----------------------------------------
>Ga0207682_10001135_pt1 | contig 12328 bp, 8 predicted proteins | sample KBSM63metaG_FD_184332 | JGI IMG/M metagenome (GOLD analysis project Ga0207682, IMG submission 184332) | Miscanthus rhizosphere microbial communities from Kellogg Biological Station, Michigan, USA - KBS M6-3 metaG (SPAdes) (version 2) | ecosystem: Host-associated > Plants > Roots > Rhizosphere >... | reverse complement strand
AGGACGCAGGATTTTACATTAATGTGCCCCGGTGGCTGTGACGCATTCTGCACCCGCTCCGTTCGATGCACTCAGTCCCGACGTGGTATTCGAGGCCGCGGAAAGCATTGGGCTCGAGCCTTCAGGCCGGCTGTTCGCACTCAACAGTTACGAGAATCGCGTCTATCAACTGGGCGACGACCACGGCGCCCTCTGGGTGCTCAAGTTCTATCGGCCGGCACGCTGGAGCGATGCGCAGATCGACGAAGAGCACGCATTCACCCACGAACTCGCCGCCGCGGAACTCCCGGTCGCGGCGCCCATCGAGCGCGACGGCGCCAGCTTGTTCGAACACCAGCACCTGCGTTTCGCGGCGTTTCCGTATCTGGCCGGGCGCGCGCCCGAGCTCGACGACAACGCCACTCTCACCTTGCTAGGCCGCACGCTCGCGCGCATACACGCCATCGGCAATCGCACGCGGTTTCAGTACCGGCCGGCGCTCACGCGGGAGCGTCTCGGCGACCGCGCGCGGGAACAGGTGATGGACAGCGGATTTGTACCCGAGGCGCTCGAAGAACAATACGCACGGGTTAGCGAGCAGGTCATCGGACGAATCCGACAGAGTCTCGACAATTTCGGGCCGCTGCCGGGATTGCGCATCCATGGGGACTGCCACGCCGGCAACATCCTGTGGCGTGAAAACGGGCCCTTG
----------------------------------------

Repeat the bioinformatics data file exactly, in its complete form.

>Ga0207682_10001135_pt1 | contig 12328 bp, 8 predicted proteins | sample KBSM63metaG_FD_184332 | JGI IMG/M metagenome (GOLD analysis project Ga0207682, IMG submission 184332) | Miscanthus rhizosphere microbial communities from Kellogg Biological Station, Michigan, USA - KBS M6-3 metaG (SPAdes) (version 2) | ecosystem: Host-associated > Plants > Roots > Rhizosphere >... | reverse complement strand
AGGACGCAGGATTTTACATTAATGTGCCCCGGTGGCTGTGACGCATTCTGCACCCGCTCCGTTCGATGCACTCAGTCCCGACGTGGTATTCGAGGCCGCGGAAAGCATTGGGCTCGAGCCTTCAGGCCGGCTGTTCGCACTCAACAGTTACGAGAATCGCGTCTATCAACTGGGCGACGACCACGGCGCCCTCTGGGTGCTCAAGTTCTATCGGCCGGCACGCTGGAGCGATGCGCAGATCGACGAAGAGCACGCATTCACCCACGAACTCGCCGCCGCGGAACTCCCGGTCGCGGCGCCCATCGAGCGCGACGGCGCCAGCTTGTTCGAACACCAGCACCTGCGTTTCGCGGCGTTTCCGTATCTGGCCGGGCGCGCGCCCGAGCTCGACGACAACGCCACTCTCACCTTGCTAGGCCGCACGCTCGCGCGCATACACGCCATCGGCAATCGCACGCGGTTTCAGTACCGGCCGGCGCTCACGCGGGAGCGTCTCGGCGACCGCGCGCGGGAACAGGTGATGGACAGCGGATTTGTACCCGAGGCGCTCGAAGAACAATACGCACGGGTTAGCGAGCAGGTCATCGGACGAATCCGACAGAGTCTCGACAATTTCGGGCCGCTGCCGGGATTGCGCATCCATGGGGACTGCCACGCCGGCAACATCCTGTGGCGTGAAAACGGGCCCTTG